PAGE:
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Paris Hilton calls on Congress to reform 'troubled teen' industry

·2-min read

Paris Hilton has called for sweeping changes to the “troubled teen” industry in the U.S.

The reality TV star first opened up about her experiences as a young woman during her documentary, This Is Paris, which was released on YouTube last year.

Hilton recalled being sent to a residential facility for children with behavioural issues by her parents after she started attending clubs as a teen. In the documentary, she accused officials at the facility, Provo Canyon School in Utah, of abuse.

In a new op-ed for the Washington Post, the Simple Life star revealed further details about her experience and called on U.S. President Joe Biden to tackle reform in the industry.

"At all four facilities I was sent to in my teens, I endured physical and psychological abuse by staff: I was choked, slapped across the face, spied on while showering and deprived of sleep,” she alleged in the piece. “I was called vulgar names and forced to take medication without a diagnosis. At one Utah facility, I was locked in solitary confinement in a room where the walls were covered in scratch marks and bloodstains."

Hilton also called attention to 16-year-old Cornelius Frederick, who died last year at Lakeside Academy in Michigan. Last month, three staff members who worked at the residential facility were charged with involuntary manslaughter after Frederick’s death was ruled a homicide.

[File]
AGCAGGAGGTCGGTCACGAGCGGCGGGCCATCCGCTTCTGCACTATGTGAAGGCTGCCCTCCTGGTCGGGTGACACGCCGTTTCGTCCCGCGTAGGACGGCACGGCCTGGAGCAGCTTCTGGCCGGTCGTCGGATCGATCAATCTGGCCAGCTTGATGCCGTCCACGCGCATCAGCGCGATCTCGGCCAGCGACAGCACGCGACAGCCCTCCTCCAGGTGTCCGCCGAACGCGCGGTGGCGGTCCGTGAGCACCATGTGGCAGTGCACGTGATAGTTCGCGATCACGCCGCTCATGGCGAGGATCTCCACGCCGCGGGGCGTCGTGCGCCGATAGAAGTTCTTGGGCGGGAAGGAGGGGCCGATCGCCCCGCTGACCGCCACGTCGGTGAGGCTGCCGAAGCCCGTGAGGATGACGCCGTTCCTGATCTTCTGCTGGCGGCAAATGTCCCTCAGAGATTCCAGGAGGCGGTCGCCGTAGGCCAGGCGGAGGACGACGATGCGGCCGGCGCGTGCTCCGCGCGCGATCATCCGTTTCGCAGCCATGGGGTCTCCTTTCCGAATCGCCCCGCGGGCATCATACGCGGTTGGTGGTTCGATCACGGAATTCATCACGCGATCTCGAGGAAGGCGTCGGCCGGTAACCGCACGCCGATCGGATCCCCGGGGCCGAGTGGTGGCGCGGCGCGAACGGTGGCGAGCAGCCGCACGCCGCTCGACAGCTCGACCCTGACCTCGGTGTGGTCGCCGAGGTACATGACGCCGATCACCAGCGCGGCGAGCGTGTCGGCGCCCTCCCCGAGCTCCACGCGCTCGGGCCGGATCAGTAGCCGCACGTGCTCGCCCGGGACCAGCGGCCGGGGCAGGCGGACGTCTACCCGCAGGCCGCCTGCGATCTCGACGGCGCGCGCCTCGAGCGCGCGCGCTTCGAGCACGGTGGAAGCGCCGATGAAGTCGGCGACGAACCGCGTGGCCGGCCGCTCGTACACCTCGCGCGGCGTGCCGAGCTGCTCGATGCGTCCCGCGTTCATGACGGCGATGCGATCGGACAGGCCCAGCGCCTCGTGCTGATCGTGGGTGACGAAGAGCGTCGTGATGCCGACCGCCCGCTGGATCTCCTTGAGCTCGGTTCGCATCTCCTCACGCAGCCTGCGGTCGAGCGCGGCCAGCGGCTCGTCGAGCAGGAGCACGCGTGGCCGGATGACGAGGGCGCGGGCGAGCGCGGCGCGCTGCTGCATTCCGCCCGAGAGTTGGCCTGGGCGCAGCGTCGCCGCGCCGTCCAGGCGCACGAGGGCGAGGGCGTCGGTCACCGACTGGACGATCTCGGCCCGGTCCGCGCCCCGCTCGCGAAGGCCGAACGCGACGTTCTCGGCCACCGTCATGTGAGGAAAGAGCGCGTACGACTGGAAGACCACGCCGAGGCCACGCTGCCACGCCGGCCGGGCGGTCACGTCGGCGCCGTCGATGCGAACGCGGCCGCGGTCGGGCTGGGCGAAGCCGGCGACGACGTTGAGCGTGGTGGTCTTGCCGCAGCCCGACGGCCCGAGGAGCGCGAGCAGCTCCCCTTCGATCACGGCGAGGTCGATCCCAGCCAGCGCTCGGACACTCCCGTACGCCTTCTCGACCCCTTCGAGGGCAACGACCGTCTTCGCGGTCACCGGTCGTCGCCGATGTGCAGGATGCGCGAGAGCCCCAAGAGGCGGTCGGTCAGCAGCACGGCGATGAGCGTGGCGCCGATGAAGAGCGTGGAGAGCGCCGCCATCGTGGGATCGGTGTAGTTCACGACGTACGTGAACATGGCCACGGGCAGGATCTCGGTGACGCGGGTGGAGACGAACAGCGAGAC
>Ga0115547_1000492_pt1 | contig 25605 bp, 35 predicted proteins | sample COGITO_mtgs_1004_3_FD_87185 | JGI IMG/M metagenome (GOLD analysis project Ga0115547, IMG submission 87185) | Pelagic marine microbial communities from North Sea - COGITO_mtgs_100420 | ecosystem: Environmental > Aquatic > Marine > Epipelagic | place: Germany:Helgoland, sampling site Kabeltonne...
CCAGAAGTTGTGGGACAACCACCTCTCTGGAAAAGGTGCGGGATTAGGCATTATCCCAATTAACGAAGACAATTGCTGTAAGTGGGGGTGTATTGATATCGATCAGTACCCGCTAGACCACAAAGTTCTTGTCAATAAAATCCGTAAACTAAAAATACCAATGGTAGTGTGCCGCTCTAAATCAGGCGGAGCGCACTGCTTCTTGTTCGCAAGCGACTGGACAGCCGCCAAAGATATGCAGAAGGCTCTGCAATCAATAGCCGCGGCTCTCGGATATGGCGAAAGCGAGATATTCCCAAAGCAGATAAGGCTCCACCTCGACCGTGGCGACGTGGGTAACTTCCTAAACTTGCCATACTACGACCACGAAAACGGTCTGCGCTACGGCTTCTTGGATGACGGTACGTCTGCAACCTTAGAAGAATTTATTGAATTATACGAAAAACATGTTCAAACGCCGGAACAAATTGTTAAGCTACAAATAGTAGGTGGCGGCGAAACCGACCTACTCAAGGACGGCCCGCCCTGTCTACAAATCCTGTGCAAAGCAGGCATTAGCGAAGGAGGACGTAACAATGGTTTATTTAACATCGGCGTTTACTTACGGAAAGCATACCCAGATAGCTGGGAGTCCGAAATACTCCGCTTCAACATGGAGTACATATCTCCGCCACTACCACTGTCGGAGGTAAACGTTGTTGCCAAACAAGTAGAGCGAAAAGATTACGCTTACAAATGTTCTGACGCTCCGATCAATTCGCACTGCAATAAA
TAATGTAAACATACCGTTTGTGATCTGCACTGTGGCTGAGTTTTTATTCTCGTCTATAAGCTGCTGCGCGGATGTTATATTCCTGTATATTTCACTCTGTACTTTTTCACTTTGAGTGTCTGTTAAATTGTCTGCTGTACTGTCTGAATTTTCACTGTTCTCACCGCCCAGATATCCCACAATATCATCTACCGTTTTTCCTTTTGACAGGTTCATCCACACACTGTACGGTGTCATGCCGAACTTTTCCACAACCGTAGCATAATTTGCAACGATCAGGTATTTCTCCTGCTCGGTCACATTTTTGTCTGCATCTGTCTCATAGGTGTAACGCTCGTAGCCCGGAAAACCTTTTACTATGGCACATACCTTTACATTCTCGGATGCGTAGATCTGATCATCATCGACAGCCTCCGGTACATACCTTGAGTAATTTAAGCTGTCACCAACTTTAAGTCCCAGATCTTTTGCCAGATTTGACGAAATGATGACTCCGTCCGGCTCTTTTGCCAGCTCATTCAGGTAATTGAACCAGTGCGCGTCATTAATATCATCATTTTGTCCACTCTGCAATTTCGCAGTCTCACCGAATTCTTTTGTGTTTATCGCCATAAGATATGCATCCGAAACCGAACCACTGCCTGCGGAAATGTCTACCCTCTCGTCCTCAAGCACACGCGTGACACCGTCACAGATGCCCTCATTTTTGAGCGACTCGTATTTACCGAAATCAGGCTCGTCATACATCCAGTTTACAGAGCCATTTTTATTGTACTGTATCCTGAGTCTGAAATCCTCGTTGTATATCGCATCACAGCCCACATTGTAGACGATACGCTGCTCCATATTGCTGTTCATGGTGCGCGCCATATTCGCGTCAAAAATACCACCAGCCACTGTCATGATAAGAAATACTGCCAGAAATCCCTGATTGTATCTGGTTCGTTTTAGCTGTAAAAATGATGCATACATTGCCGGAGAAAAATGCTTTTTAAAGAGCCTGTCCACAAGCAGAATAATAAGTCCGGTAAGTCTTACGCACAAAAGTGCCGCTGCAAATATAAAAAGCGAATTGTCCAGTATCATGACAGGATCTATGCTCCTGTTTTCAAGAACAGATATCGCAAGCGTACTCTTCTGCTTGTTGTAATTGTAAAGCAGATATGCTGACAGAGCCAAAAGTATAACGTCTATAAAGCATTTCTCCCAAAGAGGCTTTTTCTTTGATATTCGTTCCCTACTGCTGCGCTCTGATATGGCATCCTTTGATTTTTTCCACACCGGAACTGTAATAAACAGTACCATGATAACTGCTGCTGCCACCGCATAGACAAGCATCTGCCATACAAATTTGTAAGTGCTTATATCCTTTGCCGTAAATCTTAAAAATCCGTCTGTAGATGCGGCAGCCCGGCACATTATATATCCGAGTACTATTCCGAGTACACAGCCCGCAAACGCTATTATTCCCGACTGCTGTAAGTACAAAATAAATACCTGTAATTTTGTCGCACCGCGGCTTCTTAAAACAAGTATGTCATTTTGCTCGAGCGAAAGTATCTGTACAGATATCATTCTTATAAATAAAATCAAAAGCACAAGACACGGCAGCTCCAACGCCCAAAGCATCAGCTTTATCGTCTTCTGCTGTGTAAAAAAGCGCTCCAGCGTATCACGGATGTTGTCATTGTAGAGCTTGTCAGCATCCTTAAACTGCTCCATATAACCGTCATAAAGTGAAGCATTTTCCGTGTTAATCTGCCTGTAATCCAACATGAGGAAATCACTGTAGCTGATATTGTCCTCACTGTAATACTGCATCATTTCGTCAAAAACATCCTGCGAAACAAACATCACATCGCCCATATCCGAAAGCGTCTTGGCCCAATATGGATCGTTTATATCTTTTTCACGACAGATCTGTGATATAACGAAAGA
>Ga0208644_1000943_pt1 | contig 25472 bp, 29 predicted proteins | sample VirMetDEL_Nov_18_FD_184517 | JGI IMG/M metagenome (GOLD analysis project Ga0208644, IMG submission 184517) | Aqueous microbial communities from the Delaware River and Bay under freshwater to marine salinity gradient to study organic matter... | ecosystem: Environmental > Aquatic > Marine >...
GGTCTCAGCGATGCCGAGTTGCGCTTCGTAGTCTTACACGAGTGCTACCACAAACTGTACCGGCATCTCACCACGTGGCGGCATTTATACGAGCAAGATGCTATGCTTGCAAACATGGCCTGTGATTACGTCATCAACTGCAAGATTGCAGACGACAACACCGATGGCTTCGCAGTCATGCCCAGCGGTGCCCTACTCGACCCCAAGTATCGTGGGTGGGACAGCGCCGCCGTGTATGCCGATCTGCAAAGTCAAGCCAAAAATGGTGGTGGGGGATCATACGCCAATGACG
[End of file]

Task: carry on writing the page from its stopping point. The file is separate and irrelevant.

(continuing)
"Congress and President Biden need to enact a basic federal 'bill of rights' for youth in congregate care. Every child placed in these facilities should have a right to a safe, humane environment, free from threats and practices of solitary confinement, and physical or chemical restraint at the whim of staff," the 40-year-old continued. "Had such rights existed and been enforced, I and countless other survivors could have been spared the abuse and trauma that have haunted us into adulthood.”

Hilton concluded her call to action by turning her attention to the bipartisan nature of children’s rights.

"Ensuring that children, including at-risk children, are safe from institutional abuse, neglect and coercion isn't a Republican or Democratic issue — it's a basic human rights issue that requires immediate action. Those in power have an obligation to protect the powerless,” she added.

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